How to Get Out of Your Own Head

I find it incredibly difficult to keep from obsessing about certain issues or from overthinking. Mostly they are thoughts based on fear of the future and regrets from the past. I know I am far from alone and decided I would share some of the tips I use to help me stop the cycle.

I keep myself busy. It is when I’m idle that I have time to overthink and obsess. My mind fills in the free time by bringing to the forefront of my attention something negative and bothersome. And actually accomplishing things often makes me realize just how insignificant and unproductive those pestering thoughts are.

I think about what I’m grateful for. It might sound cheesy, but this never fails to make me feel better about my circumstances. When I realize I have it better than a lot of people and I think about all the times in my life when things could have gone a lot worse but didn’t, it helps calm me and puts things into better perspective.

I connect with my environment and what’s going on around me. This helps bring me into the present instead of allowing me to continue remembering negativity from the past or worrying about the future. Going for a walk or getting lost in a good movie are two activities that help me remain in and enjoy the present.

I write down my thoughts. That way, I can process them later when I have gotten a break from thinking about them. It’s like making a promise to myself that just because I’m not rehashing them now doesn’t mean I’m letting go of them for good. Sometimes, when I come back to them, they seem silly, unimportant, and not worthy of further consideration.

Please let me know if you have any other suggestions of things that work for you!

Applying Cognitive-Behavioral Therapy in Every Day Life

Cognitive-behavioral therapy (CBT) is a popular short-term, evidence-based modality used by many mental health practitioners for the treatment of an assortment of mental disorders that teaches applicable skills for everyday life. The theory behind it goes something like this: Our thoughts affect our emotions, which in turn, affect our actions. So if we ruminate over negative thoughts that enter our minds, those thoughts will make us feel like crap. Feeling like crap will incite us to make unwise, rash, myopic decisions.

Controlling our thoughts is often easier said than done. I struggle with obsessive, negative, sometimes paranoid thoughts constantly and often am controlled by my thoughts instead of my thoughts being controlled by me. So what are some ways of controlling thoughts researchers and mental health practitioners advise? One is meditation. This practice involves emptying the mind and welcoming whatever thoughts want to flow through, regardless of content, and without judgment. To quote Buddhist monk and teacher Sunryu Suzuki: “Leave your front door and your back door open. Let thoughts come and go. Just don’t serve them tea.” This encourages desensitization to negative thoughts and surrender to the inevitability that they will come up at least every once in a while.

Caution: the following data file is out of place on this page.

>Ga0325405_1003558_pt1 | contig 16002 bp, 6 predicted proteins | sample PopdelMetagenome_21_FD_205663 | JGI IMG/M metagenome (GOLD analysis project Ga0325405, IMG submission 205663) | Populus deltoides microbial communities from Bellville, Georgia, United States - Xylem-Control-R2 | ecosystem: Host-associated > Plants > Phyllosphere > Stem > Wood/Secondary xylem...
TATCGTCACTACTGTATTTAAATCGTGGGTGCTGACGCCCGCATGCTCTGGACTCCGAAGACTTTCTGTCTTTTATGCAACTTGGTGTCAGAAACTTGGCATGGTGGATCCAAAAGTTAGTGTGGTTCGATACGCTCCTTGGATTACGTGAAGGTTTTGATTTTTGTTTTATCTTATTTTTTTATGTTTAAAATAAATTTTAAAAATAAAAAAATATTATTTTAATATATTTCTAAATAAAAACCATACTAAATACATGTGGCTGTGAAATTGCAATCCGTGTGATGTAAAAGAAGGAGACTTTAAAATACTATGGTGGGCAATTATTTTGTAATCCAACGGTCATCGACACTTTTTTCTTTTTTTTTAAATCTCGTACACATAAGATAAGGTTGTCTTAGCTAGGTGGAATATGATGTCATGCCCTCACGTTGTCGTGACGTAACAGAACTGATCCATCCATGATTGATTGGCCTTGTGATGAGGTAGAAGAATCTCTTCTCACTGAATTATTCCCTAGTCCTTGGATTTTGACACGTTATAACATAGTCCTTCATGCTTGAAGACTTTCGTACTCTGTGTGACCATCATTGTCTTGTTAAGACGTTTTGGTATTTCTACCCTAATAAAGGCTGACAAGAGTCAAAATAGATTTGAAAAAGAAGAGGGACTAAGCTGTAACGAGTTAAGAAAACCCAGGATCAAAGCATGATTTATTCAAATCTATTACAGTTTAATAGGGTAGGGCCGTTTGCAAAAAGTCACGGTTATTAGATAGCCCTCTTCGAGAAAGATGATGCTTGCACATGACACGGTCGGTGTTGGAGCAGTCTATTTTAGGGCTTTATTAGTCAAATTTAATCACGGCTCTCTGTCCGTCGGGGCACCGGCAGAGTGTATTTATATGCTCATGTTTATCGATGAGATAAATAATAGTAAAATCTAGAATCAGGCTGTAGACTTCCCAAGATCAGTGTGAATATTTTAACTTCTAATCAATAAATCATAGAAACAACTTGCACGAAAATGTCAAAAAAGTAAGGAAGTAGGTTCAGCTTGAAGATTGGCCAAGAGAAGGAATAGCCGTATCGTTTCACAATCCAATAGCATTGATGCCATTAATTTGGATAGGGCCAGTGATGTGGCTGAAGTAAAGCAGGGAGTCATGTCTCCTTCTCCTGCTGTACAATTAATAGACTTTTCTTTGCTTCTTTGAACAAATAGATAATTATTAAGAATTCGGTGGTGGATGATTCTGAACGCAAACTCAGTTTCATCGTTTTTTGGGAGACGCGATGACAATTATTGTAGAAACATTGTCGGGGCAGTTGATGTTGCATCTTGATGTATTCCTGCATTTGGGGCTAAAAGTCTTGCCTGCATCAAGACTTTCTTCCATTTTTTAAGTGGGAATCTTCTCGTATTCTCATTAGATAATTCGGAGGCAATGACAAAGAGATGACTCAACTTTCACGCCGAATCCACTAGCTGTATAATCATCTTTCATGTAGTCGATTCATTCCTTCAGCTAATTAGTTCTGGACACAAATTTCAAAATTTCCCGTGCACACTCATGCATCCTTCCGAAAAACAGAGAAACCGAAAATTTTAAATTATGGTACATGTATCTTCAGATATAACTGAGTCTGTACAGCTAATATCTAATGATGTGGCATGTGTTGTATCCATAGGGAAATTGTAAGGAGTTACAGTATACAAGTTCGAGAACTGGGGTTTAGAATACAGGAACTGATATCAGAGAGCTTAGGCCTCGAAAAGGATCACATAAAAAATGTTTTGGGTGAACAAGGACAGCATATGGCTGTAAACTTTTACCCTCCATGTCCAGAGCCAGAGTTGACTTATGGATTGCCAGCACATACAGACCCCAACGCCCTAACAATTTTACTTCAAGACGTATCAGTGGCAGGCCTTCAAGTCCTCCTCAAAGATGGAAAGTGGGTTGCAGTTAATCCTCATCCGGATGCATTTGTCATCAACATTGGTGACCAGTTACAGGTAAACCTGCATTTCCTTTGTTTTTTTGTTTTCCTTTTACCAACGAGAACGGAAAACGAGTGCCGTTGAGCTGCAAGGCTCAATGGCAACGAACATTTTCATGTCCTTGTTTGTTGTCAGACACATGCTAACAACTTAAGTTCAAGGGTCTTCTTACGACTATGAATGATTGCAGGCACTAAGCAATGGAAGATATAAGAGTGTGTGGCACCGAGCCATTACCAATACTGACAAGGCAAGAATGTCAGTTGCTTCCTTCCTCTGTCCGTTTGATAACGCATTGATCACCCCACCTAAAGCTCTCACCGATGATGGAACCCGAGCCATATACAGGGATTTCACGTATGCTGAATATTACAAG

Journaling is another way to handle negative thoughts in a healthful manner. Writing them down, with or without showing them to anybody, can be a healthful way to feel that you’ve gotten them out of your system and can now move on — that you’ve “handled” them instead of bottling them up inside and avoiding acknowledging their existence. Writing them down can also make possible solutions to a problem clearer.

Reframing thoughts is another helpful strategy. Reframing thoughts involves seeing the positive even in negative situations, much like the titular character in the movie Pollyanna. For example, not getting hired could mean you get an even better job.

Breathing exercises can also aid in controlling the negative emotions that arise when we have a negative thought by slowing, deepening, and evening out our breathing pattern and relaxing our neck, back, and shoulders. The medical and mental health communities now realize how deep the connection is between physical and mental health, and this is a perfect example.

Engaging in pleasurable activities, such as hobbies, is another way to deal with negative thoughts and emotions, because they are less likely to pop up while you are doing something you enjoy. These activities result in feel-good chemicals like dopamine and serotonin that naturally put you in a good mood.

These are just some of the techniques that could be helpful in dealing with negative, controlling thoughts and allowing you to take back your life. Negative thoughts are a natural part of life and will never entirely go away. However, it is possible to decrease their intrusion into your life, as well as the intensity of their effect when they do appear. And due to the neuroplasticity of the brain, after a while of dealing with negative thoughts and emotions in appropriate ways, it will become second-nature to do so. Does anyone else find themselves dealing with negative thoughts, and what practices have you found useful in managing them?